Dressing table, Lisbon earthquake, 2019, a new hand-coloured etching, is an ironic, imaginary view of the aftereffects of the 1755 Lisbon earthquake in the form of a shattered domestic dressing table at the moment of impact.
The earthquake was one of the deadliest natural disasters of the eighteenth-century, destroying an entire city instantly. An entire civilization collapsed under its own weight and a whole way of life came to an abrupt end. The devastation led to a total reconsideration of science, philosophy and theology. The implications of the disaster were discussed widely by philosophers such as Voltaire and Kant and eventually culminated in the birth of The Age of Reason in Europe.
Elements of the composition, including the dressing table, are Baroque in style. Bronstein's depictions of eighteenth-century silverware are often also inspired by his own personal collection. The act of hand-colouring itself is also a reference to an historical tradition: prior to the nineteenth century, the application of colour on prints was almost always done by hand.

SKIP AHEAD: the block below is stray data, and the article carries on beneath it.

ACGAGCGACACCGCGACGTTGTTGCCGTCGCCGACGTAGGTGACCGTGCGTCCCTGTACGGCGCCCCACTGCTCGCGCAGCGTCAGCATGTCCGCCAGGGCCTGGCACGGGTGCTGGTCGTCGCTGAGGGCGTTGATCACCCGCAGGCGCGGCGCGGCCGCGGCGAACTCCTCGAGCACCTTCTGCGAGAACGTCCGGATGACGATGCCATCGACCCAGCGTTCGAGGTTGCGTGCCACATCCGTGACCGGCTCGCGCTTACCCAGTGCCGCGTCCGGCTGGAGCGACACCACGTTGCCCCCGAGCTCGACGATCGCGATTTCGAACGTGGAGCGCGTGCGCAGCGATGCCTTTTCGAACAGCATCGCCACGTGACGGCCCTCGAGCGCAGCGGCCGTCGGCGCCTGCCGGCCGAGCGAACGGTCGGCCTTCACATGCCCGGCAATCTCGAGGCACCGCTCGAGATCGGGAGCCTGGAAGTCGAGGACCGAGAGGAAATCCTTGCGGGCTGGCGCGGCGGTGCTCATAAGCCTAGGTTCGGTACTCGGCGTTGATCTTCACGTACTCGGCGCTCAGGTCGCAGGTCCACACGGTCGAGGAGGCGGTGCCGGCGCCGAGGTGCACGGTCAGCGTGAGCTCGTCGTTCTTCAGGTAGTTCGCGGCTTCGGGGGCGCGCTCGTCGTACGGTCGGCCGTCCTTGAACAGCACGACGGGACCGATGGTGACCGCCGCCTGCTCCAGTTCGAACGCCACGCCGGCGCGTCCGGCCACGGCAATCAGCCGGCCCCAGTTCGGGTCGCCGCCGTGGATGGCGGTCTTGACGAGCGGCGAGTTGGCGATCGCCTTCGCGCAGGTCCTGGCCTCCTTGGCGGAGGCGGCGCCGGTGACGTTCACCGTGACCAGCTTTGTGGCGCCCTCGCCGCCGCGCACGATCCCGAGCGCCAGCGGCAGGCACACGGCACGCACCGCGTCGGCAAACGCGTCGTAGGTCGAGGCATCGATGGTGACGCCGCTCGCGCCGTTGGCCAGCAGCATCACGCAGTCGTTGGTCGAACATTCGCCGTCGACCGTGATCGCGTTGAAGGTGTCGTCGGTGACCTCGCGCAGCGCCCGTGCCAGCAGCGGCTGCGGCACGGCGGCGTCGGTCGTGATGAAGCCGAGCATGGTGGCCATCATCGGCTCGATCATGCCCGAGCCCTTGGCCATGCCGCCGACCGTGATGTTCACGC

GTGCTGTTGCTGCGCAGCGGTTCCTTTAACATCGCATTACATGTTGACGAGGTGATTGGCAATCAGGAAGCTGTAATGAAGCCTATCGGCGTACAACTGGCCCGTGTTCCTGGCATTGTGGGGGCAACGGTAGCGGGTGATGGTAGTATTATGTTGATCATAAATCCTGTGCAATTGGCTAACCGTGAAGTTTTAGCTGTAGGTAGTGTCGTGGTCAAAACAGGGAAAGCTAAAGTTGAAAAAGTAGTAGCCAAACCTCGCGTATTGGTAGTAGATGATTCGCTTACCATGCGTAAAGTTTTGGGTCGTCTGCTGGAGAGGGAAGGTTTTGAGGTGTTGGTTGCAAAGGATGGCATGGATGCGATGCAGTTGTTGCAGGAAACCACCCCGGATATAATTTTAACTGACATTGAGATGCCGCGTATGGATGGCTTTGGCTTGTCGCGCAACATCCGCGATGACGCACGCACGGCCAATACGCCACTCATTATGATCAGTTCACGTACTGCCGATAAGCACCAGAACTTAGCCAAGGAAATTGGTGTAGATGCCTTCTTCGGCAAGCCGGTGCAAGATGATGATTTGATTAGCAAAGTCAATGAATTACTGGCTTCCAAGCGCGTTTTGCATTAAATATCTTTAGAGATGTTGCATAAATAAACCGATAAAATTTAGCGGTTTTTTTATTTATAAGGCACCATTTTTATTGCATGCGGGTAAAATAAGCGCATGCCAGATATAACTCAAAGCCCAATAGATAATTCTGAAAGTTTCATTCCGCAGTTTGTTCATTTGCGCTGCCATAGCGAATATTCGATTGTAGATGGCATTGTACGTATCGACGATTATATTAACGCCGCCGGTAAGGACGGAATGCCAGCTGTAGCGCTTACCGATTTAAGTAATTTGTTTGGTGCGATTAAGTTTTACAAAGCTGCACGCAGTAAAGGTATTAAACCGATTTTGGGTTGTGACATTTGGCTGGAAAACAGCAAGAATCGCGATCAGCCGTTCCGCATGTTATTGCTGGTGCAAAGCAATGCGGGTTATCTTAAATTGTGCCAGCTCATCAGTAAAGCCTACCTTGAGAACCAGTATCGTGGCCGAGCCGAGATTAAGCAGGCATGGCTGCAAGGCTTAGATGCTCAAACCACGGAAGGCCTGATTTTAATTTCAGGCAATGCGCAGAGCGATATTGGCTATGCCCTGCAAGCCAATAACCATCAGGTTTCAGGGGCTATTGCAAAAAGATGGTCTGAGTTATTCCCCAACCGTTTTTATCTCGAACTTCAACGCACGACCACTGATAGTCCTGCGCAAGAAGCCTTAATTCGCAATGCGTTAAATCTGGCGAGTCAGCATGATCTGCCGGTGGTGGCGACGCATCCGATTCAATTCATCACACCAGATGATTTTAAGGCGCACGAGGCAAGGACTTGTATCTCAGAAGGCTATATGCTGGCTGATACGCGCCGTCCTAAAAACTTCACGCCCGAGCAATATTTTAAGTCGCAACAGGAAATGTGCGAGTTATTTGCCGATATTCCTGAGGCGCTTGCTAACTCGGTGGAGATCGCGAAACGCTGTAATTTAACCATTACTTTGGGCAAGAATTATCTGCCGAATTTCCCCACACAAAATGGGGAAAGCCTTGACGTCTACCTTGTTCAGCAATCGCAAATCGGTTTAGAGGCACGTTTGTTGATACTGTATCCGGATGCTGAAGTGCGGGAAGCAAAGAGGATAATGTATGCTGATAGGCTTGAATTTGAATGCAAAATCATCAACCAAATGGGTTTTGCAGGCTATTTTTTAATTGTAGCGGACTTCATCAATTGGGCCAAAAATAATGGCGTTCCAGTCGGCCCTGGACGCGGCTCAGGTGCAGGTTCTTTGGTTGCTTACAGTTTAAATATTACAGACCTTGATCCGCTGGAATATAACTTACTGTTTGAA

This new edition follows our first print project with Pablo Bronstein in 2017, a group of hand-coloured etchings featuring silverware placed into architectural settings. These works are also illustrated below.
Film: Pablo Bronstein’s Baroque Event
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About the Artist
About Pablo Bronstein
Pablo Bronstein was born in 1977 in Buenos Aires, Argentina. He studied at the Slade School of Fine Art, London, graduating in 2001 and at Goldsmiths College, London, from 2003 - 04. His work spans prints and drawings to choreography and performance, always with a focus on architecture. Bronstein's work is held in museum collections including British Museum, London; Tate, London; Victoria and Albert Museum, London; Centre Pompidou, Paris; Brooklyn Museum, New York; Metropolitan Museum of Art, New York; and the Museum of Fine Arts Houston, Texas
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